Rosie Huf

Rosie-Huf-200Rosie Huf is the Senior Editor of Cleaver Magazine’s Life As Activism feature and manages the Editors’ Blog. Recently, she received her Master of Liberal Studies degree from Arizona State University, the concentration in Nonfiction and Publishing. She has had several interviews published in Superstition Review and has a forthcoming nonfiction piece in Sundog Lit.


HER BODIES AND OTHER PARTIES, stories by Carmen Maria Machado, reviewed by Rosie Huf

HER BODIES AND OTHER PARTIES, stories by Carmen Maria Machado, reviewed by Rosie Huf
HER BODIES AND OTHER PARTIES by Carmen Maria Machado Graywolf Press, 245 pages reviewed by Rosie Huf For those of us still traumatized by the 2016 Presidential election, the debut novel Her Body and Other Parties, by Carmen Maria Machado, is the emotional and intellectual release for which we have been waiting. It is electric with the #Resist spirit. It underscores the importance of the #MeToo movement. And, it tackles issues such as gender, language, and human interaction through a fresh, folkloric perspective. Winner of the Bard Fiction Prize and finalist for the National Book Award for Fiction, the Kirkus Prize, and the National Book Critics Circle’s John Leonard Prize, this collection of ten short stories is timeless, yet also a necessary way to transition from 2017 to 2018. A graduate of the Iowa Writers’ Workshop with an MFA in fiction, and current Writer in Residence at the University of Pennsylvania, Carmen Maria Machado has a deft hand at spinning culturally relative, purpose-driven narrative. Into each short story she’s woven elements of pop culture, feminist social criticism, literary fiction, and magical realism, varying each in measure. Threads of influence from authors such as Mary Wollstonecraft, Virginia Woolf, Zora Neale Hurston, ...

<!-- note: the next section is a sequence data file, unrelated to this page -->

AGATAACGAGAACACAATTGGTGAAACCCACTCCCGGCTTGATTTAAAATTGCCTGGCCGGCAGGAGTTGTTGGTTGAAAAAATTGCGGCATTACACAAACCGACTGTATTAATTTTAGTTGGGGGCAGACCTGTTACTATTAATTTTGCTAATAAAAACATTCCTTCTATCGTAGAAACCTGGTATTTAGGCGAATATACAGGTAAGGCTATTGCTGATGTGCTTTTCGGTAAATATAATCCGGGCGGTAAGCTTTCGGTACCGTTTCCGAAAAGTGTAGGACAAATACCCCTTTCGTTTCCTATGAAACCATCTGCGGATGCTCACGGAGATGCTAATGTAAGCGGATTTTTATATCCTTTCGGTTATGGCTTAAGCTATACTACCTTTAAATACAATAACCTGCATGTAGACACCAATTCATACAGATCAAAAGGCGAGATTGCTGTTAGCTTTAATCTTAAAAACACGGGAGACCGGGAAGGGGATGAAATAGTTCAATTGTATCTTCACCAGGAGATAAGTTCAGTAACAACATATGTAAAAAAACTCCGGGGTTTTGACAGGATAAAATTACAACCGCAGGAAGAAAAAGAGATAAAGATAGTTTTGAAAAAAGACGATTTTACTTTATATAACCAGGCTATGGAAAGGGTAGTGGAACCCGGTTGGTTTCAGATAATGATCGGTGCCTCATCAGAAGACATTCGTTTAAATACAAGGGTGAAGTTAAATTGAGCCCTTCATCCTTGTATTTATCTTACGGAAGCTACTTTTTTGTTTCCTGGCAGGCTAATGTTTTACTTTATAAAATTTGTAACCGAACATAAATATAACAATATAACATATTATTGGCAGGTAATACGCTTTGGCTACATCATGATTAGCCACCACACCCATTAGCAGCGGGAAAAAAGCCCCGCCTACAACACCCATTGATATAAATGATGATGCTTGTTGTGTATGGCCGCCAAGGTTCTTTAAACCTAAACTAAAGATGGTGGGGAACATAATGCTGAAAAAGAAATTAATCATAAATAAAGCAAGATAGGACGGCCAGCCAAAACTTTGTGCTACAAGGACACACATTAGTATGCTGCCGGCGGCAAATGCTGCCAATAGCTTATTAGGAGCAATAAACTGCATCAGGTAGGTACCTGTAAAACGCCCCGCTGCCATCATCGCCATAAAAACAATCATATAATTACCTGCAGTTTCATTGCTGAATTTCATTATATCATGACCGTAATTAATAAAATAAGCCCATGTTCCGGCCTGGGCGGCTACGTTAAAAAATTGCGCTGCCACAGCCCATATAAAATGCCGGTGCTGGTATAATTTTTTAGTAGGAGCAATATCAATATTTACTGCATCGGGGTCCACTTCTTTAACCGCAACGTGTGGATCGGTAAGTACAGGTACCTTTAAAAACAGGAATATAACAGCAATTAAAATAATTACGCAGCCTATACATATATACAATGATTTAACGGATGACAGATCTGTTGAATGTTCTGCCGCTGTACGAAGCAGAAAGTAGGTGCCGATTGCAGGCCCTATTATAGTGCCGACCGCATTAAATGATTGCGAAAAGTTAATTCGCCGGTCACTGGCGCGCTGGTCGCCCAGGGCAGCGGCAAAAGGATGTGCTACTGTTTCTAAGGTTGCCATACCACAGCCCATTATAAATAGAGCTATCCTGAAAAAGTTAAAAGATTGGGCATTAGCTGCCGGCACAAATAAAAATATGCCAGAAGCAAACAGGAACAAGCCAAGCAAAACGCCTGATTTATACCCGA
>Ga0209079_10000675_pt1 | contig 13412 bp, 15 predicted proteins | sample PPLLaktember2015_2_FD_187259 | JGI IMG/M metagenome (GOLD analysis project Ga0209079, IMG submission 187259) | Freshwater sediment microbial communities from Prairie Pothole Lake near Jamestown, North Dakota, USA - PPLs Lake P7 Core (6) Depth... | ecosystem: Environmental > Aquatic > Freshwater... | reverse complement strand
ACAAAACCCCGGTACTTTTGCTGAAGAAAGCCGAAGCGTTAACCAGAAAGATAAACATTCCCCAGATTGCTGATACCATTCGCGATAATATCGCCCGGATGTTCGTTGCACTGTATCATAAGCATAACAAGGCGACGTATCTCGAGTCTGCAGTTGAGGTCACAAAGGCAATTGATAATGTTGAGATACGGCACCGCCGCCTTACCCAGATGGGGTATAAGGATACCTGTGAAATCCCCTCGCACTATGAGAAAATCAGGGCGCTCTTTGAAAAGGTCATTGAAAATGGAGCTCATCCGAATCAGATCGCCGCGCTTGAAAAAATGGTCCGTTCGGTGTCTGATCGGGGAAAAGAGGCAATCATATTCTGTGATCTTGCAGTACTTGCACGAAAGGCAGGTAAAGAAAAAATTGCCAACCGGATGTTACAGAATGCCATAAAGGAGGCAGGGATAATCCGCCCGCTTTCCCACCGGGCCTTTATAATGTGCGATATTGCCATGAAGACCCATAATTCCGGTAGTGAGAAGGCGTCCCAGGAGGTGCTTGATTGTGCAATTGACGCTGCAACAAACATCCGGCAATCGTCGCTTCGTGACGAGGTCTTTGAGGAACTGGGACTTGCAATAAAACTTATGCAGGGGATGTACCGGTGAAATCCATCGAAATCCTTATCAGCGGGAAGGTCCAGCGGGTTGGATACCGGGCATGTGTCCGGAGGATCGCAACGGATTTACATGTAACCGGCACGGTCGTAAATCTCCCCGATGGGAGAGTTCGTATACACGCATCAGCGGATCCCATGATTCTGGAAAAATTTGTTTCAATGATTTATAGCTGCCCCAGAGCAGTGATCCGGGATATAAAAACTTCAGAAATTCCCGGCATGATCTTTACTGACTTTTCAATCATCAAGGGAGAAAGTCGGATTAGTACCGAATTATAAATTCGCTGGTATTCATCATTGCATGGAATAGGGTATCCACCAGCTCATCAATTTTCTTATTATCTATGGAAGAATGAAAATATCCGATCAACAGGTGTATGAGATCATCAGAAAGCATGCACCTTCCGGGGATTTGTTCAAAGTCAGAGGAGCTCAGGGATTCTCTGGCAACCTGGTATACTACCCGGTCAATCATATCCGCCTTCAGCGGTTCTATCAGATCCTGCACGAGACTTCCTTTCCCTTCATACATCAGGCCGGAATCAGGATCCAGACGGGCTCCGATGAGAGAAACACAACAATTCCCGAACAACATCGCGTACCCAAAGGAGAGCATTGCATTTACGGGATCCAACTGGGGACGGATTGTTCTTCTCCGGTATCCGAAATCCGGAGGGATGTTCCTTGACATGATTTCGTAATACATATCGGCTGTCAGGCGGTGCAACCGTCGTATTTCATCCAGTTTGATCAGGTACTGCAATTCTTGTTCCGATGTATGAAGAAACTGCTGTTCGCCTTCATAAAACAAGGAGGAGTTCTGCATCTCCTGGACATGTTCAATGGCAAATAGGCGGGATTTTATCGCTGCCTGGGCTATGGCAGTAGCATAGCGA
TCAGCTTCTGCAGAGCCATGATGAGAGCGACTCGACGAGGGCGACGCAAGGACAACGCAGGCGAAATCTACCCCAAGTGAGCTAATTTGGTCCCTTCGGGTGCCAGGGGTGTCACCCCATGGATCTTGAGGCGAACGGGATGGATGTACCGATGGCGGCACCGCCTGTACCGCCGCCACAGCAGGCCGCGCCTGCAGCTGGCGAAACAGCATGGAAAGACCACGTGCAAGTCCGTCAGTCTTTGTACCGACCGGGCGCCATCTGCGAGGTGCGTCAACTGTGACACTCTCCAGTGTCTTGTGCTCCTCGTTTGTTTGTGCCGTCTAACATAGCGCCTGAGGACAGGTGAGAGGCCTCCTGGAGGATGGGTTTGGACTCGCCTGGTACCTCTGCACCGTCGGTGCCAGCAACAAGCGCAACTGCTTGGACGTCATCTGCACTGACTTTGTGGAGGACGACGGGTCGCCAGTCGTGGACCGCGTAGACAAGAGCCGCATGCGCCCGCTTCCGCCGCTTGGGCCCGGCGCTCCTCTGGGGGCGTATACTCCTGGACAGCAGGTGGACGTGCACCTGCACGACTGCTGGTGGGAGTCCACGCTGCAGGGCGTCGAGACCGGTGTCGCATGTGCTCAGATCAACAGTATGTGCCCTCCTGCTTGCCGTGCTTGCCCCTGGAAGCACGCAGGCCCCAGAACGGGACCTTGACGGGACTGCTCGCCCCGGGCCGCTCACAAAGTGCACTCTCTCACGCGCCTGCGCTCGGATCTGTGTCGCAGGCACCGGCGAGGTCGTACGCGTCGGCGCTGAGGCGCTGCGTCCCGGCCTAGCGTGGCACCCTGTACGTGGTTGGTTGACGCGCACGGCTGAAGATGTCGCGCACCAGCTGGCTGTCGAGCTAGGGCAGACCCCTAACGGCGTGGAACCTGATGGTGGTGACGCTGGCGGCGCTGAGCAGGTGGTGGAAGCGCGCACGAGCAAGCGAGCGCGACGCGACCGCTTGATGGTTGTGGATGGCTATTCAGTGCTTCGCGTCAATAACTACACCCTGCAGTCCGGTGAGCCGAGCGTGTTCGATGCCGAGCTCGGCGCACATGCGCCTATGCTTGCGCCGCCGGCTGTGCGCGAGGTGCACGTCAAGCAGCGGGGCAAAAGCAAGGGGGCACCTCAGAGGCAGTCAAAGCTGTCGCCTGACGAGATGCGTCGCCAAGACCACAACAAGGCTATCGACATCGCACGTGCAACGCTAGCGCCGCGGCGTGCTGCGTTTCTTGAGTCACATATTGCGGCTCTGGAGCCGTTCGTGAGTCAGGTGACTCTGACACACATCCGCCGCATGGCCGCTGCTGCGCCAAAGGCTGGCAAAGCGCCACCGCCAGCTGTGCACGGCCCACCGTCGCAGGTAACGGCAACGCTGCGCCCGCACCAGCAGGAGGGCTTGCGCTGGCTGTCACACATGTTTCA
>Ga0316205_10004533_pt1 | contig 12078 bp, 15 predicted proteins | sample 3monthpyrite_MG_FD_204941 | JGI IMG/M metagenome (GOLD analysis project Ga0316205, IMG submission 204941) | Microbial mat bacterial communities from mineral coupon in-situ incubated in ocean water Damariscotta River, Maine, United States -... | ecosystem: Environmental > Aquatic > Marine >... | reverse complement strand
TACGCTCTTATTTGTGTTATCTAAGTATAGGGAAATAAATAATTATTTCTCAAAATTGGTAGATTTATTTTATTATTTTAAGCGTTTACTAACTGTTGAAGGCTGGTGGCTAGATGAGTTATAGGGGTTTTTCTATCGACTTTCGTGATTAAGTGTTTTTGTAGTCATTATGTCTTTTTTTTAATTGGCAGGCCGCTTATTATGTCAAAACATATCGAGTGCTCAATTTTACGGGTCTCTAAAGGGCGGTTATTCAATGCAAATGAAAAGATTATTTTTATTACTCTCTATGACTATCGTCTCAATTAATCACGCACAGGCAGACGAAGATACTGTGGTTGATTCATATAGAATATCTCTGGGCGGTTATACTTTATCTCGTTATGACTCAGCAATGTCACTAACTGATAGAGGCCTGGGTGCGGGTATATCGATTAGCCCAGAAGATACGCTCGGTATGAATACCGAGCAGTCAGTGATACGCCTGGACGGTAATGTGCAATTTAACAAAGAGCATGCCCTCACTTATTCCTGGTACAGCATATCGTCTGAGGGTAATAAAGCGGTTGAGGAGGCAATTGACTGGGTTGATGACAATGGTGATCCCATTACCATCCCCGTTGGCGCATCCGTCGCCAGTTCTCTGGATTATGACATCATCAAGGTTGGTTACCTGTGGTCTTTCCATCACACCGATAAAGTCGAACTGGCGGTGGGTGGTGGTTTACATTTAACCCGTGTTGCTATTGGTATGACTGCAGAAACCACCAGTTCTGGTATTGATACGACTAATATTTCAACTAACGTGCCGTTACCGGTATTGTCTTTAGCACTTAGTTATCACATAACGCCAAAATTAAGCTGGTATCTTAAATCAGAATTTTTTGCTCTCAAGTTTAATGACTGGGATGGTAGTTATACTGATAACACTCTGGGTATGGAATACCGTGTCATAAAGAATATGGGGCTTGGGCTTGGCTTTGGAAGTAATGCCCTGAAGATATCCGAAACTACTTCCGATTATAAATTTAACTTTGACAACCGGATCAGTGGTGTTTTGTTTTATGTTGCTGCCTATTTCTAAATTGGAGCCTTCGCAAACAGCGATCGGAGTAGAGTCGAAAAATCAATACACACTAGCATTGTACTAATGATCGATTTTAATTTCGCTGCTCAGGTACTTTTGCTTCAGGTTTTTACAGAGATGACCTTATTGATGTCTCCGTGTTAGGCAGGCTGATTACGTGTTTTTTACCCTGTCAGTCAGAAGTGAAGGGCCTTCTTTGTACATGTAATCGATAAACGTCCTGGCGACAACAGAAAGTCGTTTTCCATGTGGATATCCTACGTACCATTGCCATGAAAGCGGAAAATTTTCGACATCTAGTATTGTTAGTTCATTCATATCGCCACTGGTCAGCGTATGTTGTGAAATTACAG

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EASIEST IF I HAD A GUN, short stories by Michael Gerhard Martin, reviewed by Rosie Huf

EASIEST IF I HAD A GUN, short stories by Michael Gerhard Martin, reviewed by Rosie Huf
EASIEST IF I HAD A GUN by Michael Gerhard Martin Alley Way Books, 135 pages reviewed by Rosie Huf It wasn’t Michael Gerhard Martin’s stories in the collection Easiest If I Had a Gun that wooed me as much as it was his crisp, visceral writing. His narrative constructs are alluring and beg to be unpacked, analyzed, and savored. Without apparent ego or bias, he transcribes the thoughts, memories, and dialogue of his characters as they struggle to navigate the mundane obstacles associated with living as lower middle-class, white Americans. This theme—the white man’s struggle—is not new. Yet, Martin manages to bring to the subject a fresh voice and a macabre sense of social conscience. At present, Martin, who received an MFA from the University of Pittsburg, is an adjunct professor of Rhetoric at Babson College in Massachusetts. He is evidently passionate about language, employing words and structuring sentences in order to produce subtle messages. His stories take place in various towns and neighborhoods in Pennsylvania that are filled with particular kinds of people: men and women and children suffocated by inherited traditions and conservative social rules. “The old saying is ‘write what you know,’ but I write ...
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